Being a woman isn’t easy, trite as it may sound. Literature abounds in complex female protagonists striving to face life’s challenges head-on. But “Amazing Grace Adams” by Fran Littlewood appealed to me in particular, perhaps because it stemmed from recklessness. No stagnating in your problems for this lady, no sir!
Forty-five-year-old Grace is separated from her husband and estranged from her teenage daughter. She has ordered a birthday cake for her girl’s sixteenth birthday and has put her heart into it—inside jokes, beautiful moments from the past, all her love. And then her car gets stuck in one of north London’s infamous traffic jams.
She’s just had it. Our heroine decides to storm off and deliver the cake on foot, kick-starting an arduous day that will take her through impossible situations, lost moments, and regrets in one gigantic whirlwind.
The Eleanor Oliphant Revolution
Since Gail Honeyman’s “Eleanor Oliphant is Completely Fine” became a bestseller, novels with flawed, eccentric women have been a rage all over. There was “The Maid” by Nita Prose and, more recently, “Lessons in Chemistry” by Bonnie Garmus. Grace Adams is quirky, hotheaded, and impulsive. Even her profession is unusual: she’s a linguist who attends conferences like “Polyglot of the Year,” where fellow linguists participate in nerdy challenges. Eventually, Grace gets to star in a television show where her bit involves sharing unique, untranslatable words with the audience. The love story of Grace and Ben, her husband, also begins at one such conference (which, by the way, is one of the best portions of the book). Their romance flourishes with terrific wit and nuance.
But things start going downhill for Grace, and we don’t immediately know why. She has a turbulent relationship with her daughter, Lotte, but things are far worse than humdrum teenage drama. Ben and Grace have drifted apart. Her career is also unraveling, and she now works part-time as a French teacher and translator of romance novels. When we meet her in the present, stuck in that fateful traffic jam, Grace is at the end of her rope. Delivering that cake is her sole mission, and she won’t let a tsunami stop her.
Grace becomes wilder as her day doles out microaggressions aplenty. Nothing seems to go her way, and judgmental shop assistants or patronizing construction workers don’t help. Littlewood undoubtedly meant her first book to be a strong feminist statement. It even begins with a quote by Virginia Woolf, who founded modern feminist literary criticism.
Our heroine’s actions degenerate from yelling and abusing to smashing headlights with a golf club, the tone intending to be mock-hilarious against the prim British backdrop. But several of these incidents left me cold. It isn’t always easy to root for her, flawed or not. After a point, the day starts to seem interminable. It becomes an unsightly literary device to show us her challenges through the lens of that single day, her daughter’s sixteenth birthday.
What’s With All The Time Hops?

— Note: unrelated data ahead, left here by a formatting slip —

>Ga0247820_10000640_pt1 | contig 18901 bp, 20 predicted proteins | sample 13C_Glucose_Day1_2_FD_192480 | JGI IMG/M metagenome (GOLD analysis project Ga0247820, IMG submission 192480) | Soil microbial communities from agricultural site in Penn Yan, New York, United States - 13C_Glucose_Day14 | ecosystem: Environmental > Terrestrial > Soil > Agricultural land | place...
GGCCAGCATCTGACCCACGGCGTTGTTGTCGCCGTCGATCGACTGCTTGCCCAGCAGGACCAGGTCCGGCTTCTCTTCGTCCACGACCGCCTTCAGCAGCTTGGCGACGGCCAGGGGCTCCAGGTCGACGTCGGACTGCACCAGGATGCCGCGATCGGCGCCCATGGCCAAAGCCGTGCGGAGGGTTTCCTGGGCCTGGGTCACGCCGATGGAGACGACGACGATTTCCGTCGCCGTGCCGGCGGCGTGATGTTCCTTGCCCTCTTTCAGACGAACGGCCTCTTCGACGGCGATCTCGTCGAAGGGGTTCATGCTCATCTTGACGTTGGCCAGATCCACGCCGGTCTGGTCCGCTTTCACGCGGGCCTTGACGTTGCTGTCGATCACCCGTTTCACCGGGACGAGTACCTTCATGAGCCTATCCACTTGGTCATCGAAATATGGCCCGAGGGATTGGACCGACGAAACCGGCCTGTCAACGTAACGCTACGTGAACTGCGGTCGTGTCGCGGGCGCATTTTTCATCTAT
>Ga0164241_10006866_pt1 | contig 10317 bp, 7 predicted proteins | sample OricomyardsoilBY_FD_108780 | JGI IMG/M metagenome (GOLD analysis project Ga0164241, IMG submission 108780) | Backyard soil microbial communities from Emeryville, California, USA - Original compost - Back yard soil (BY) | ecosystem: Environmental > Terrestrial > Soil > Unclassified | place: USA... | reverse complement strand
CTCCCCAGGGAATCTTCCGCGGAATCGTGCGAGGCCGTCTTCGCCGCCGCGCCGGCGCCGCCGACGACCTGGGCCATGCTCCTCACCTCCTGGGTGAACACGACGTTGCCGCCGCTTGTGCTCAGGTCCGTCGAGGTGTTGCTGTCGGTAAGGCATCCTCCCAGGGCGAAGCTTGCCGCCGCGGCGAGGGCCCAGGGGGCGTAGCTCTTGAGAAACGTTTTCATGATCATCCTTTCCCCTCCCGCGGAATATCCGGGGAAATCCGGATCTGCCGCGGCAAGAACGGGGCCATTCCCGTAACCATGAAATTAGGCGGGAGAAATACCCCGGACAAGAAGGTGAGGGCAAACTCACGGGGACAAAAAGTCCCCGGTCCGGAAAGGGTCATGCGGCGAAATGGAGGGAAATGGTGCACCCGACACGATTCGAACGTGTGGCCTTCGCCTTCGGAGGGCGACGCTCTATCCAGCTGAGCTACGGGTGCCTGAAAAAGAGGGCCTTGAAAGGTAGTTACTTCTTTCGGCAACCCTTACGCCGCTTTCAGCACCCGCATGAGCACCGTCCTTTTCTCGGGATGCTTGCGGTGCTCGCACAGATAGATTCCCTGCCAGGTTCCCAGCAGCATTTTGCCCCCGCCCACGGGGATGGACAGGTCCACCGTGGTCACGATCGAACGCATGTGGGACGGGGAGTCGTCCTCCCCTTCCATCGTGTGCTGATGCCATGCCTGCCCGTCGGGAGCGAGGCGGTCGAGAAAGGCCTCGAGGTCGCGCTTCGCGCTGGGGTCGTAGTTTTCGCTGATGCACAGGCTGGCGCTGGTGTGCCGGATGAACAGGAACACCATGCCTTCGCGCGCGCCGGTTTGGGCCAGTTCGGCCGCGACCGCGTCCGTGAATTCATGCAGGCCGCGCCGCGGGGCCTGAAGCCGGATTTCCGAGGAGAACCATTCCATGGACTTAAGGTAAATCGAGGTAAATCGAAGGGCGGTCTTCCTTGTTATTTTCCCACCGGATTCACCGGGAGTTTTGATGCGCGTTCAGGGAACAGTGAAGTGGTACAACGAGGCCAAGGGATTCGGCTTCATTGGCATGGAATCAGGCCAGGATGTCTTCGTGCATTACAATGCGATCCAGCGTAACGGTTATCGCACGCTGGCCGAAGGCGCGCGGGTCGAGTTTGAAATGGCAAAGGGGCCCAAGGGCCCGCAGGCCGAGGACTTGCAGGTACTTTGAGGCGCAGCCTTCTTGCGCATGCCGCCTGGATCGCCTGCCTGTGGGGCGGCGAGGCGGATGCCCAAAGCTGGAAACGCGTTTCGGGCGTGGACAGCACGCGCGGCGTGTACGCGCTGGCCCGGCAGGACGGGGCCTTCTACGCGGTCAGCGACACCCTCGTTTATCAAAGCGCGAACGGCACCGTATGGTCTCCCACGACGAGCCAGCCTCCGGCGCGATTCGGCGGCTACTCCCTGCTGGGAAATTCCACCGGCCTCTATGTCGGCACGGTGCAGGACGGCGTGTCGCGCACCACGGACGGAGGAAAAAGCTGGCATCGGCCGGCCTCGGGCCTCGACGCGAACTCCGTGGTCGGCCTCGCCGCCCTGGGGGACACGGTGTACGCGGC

I must be getting old, but I remember when linear narration was standard in literature and cinema. While I like the odd multiple-timeline tools like the next person, it has been a tad overdone. This novel makes the reader jump back and forth a bit too much for my liking. Now, three months earlier, in 2018, I have flashbacks—even writing about them feels arduous.
The time jumps also attempt to create a few elements of suspense. One of these is a downer you can see from a mile away if you pay attention. The other is flat-out depressing and unsettling.
Without spoiling things too much for you, let me say that Fran Littlewood has packed the entire kitchen sink into this novel. From mourning to infidelity, mental illness to sexual assault, and even inappropriate touching on public transportation, it becomes difficult to get through and feels melodramatic. Portions of the book are triggering. Grace gets called out at work for gaining weight; she feels her skinny colleague has an eating disorder. There is an unplanned baby and a few funerals. Maybe—don’t read it on a beach holiday.
I get that society does fail women in myriad ways. But I feel these 300+ pages would have had a better impact had the author delved deeper into some issues instead of sweeping through the field.
Oh, before I forget, I must mention one thing that stood out: the hinting at perimenopause to loosely explain some of Grace’s feelings and actions throughout the book. Many “feminine” problems get laughed about as memes, from PMS to the labor-room screamer. But perimenopause is also an unnerving challenge for women in their forties, bringing on hot flashes, mood swings, and a fiery temper. And yet it’s not the “real” deal, so sympathies are fewer and farther between. I love how the author brought this up and didn’t sugarcoat its associated challenges, from cancer scares to hormone replacement therapies.
Having said all that, I did find the book to be a powerful and engaging debut. Fran sure has a knack for building meticulous characters and plots. Her writing is engaging and contemporary. I recommend you give it a go if you like reading about layered female protagonists against the world.
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